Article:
Amnesty Mystery Theater 2013, Episode XVIII: Today’s edition sees Sen. Marco Rubio, a charter member of the pro-legalization “Gang of 8,” once again arguing that the bill he negotiated won’t pass the Senate without tougher border security provisions. (“There will have to be improvements.”) Rubio seems to be working on a proposal to have Congress itself write a border security plan rather than leave the job to the distrusted Department of Homeland Security.
This has triggered the perennial hope that Rubio is building an “exit ramp”–an excuse for him to bail on his own Gang of 8 bill when his new border security amendment is turned down. That hope is almost certainly false. If you employ the paradigm that Rubio is cagily trying to negotiate a tough comprehensive deal and is ready to walk (and effectively kill it) at any moment, there is some discordant data (like why did he pick veteran legalization advocate Cesar Conda as his chief of staff, and why didn’t he walk earlier in the process when he was stiffed on at least some of his demands, why did he sign off on a weak deal in the first place). If your paradigm is that Rubio’s mission is to do whatever is necessary to sell an amnesty-based reform to conservatives–including lying to Mark Levin about the powers of the Gang’s toothless “border commission”–there is no discordant data.
So what’s Rubio’s scam this time? Conn Carroll and Mark Krikorian seem to have almost solved the mystery: The original Gang of 8 bill makes legalization (into Registered Provisional Immigrant, or RPI, status) hinge only on the production of a “border security plan” by DHS. That’s an easy enough thing for DHS to produce, if they don’t have it stored on a thumb drive already. Making it a prerequisite to legalization and pretending that’s a big deal is “an insult to our intelligence,” says Idaho Sen. Jim Risch. Rubio seems to have in mind that this paperwork plan will be somehow written by Congress, not by the Department of Homeland Security. Then the President–initially, President Obama–can enforce, defer, waive, modify and otherwise fail to implement the plan as he or she sees fit.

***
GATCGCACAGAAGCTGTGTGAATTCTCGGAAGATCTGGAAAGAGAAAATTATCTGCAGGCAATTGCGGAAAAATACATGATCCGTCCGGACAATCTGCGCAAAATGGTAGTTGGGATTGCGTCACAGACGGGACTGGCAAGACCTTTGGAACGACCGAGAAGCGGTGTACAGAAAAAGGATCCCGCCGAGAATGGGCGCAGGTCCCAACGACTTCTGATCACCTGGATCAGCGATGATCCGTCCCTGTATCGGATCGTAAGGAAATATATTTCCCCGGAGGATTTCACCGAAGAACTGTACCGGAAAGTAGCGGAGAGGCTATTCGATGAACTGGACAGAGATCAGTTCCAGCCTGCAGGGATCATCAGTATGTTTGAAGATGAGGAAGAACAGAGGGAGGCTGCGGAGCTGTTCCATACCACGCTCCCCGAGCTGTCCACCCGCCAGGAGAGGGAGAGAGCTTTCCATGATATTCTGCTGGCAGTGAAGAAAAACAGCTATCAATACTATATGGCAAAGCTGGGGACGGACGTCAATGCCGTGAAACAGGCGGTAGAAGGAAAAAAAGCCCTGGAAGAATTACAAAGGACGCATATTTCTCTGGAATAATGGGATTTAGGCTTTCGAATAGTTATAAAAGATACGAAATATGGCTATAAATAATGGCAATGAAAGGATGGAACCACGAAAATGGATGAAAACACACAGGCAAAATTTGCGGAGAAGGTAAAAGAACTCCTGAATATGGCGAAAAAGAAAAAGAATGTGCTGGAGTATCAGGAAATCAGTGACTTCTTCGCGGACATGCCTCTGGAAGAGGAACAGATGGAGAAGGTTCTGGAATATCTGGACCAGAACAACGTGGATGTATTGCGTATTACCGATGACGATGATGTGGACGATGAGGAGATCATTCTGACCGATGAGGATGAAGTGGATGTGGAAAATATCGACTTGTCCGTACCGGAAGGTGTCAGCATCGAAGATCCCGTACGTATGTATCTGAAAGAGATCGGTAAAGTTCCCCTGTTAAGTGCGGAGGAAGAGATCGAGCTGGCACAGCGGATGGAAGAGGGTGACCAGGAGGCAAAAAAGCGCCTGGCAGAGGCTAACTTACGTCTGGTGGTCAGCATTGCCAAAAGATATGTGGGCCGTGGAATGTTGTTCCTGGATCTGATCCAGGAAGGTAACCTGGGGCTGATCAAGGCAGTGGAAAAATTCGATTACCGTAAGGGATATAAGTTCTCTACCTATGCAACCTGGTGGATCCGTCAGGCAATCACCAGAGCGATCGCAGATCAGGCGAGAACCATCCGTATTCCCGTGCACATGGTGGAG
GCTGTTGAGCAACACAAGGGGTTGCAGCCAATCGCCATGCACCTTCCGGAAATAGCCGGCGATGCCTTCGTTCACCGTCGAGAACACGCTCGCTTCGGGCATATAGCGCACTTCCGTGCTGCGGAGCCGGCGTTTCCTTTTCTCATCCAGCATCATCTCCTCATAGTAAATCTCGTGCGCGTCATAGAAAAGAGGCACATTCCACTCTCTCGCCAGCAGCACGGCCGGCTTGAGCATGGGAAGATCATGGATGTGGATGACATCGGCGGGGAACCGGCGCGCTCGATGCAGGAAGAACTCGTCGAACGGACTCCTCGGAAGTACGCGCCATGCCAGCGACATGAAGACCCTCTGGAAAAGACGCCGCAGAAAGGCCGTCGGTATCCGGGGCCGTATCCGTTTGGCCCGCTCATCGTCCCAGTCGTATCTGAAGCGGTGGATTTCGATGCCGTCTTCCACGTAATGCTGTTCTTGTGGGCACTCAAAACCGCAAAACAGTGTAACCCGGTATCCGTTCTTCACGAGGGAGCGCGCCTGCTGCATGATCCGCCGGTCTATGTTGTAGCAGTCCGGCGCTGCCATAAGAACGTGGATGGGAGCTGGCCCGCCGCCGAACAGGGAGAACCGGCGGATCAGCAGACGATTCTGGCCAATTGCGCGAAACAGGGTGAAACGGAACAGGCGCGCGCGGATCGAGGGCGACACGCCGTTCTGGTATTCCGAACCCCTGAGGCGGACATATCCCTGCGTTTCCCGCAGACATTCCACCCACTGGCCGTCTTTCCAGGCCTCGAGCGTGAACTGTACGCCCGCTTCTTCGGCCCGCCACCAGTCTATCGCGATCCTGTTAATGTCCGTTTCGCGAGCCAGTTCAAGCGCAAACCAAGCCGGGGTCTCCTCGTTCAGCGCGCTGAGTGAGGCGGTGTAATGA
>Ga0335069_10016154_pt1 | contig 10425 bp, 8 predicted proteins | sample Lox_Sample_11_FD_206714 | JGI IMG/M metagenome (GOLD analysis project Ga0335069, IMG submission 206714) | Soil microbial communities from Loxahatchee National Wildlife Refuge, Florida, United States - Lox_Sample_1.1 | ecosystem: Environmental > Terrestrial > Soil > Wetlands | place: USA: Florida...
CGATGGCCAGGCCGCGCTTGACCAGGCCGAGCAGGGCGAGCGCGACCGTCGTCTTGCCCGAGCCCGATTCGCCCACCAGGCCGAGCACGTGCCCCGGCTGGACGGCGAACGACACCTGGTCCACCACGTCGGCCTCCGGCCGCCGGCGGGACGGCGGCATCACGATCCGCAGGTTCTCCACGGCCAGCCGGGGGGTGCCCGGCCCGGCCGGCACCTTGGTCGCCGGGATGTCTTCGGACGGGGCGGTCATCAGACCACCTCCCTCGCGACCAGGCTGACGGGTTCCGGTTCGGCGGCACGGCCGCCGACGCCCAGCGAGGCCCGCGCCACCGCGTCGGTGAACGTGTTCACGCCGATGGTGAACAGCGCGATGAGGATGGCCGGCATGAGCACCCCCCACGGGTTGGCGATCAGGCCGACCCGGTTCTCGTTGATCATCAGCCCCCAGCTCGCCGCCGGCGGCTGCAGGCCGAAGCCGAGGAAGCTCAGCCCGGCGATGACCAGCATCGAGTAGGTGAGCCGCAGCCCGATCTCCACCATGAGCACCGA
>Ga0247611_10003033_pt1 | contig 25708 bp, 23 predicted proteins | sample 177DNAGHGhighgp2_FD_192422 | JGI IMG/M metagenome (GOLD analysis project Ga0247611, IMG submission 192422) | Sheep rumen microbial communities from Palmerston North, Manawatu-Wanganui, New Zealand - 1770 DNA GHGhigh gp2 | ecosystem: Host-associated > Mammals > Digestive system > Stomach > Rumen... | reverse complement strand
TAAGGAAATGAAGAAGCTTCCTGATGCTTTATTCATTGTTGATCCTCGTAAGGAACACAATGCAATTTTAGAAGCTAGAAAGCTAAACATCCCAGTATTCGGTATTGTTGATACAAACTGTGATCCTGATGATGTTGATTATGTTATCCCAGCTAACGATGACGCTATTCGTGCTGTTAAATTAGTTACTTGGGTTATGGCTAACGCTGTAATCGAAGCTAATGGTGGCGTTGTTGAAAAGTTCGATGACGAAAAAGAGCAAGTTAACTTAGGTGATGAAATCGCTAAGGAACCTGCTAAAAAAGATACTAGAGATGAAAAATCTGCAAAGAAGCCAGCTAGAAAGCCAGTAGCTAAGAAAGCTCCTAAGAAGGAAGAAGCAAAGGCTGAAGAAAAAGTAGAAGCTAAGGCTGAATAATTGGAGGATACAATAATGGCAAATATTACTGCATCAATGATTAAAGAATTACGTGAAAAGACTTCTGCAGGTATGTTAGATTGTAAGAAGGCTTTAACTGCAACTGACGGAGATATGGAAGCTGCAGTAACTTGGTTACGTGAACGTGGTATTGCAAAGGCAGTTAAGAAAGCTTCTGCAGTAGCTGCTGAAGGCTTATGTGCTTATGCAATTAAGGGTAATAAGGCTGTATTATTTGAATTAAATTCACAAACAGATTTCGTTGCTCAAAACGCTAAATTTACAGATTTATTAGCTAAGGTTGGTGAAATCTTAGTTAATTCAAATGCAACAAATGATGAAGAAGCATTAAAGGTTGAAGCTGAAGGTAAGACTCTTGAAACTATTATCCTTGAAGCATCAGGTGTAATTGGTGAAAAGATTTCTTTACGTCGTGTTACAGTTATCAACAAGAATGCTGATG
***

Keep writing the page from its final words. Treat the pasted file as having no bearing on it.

Would the change in the plan’s authorship be a real impediment to the Gang of 8’s instant legalization? I suppose it might be if it required another vote of both chambers months down the road. But not if it’s set up under some sort of legislative-veto arrangement–where it goes into effect unless both houses vote to stop it. Or if it is somehow mandated, but not required as a prerequisite for RPI-style legalization–e.g. missing the deadline or otherwise blowing off the mandate has no consequence. Or if it’s added before initial passage of “comprehensive” legislation–perhaps by downloading DHS’s thumb-drive plan into the text of the Gang of 8 bill. I would expect Rubio and his staff to explore all three options.
Under this theory, if Rubio gets his way, he’ll have another fig leaf scared conservatives can use to rationalize their support of legalization (and he will have stroked Sen. Rand Paul, perhaps winning his vote). If he loses, he’ll stay on the bill anyway.
P.S.: Q-What would be an actually effective border-security amendment? A.: Switching the bill from “Amnesty First” to “Enforcement First.” You could still guarantee legalization, but only after specific enforcement steps (e.g. near-universal use of E-Verify employment checks; a finished border fence) had actually been taken, and had survived court challenges. As Charles Krauthammer noted, “There would be overwhelming bipartisan pressure to get enforcement done as quickly as possible.” But the White House and Democratic leadership will never agree to such an amendment–they’d rather have no bill and make that an issue in the 2014 elections. Good outcome! If Dems win those elections, they win–they will be able to go ahead and pass their bill. If they lose, the legalization-before-security fever might finally break.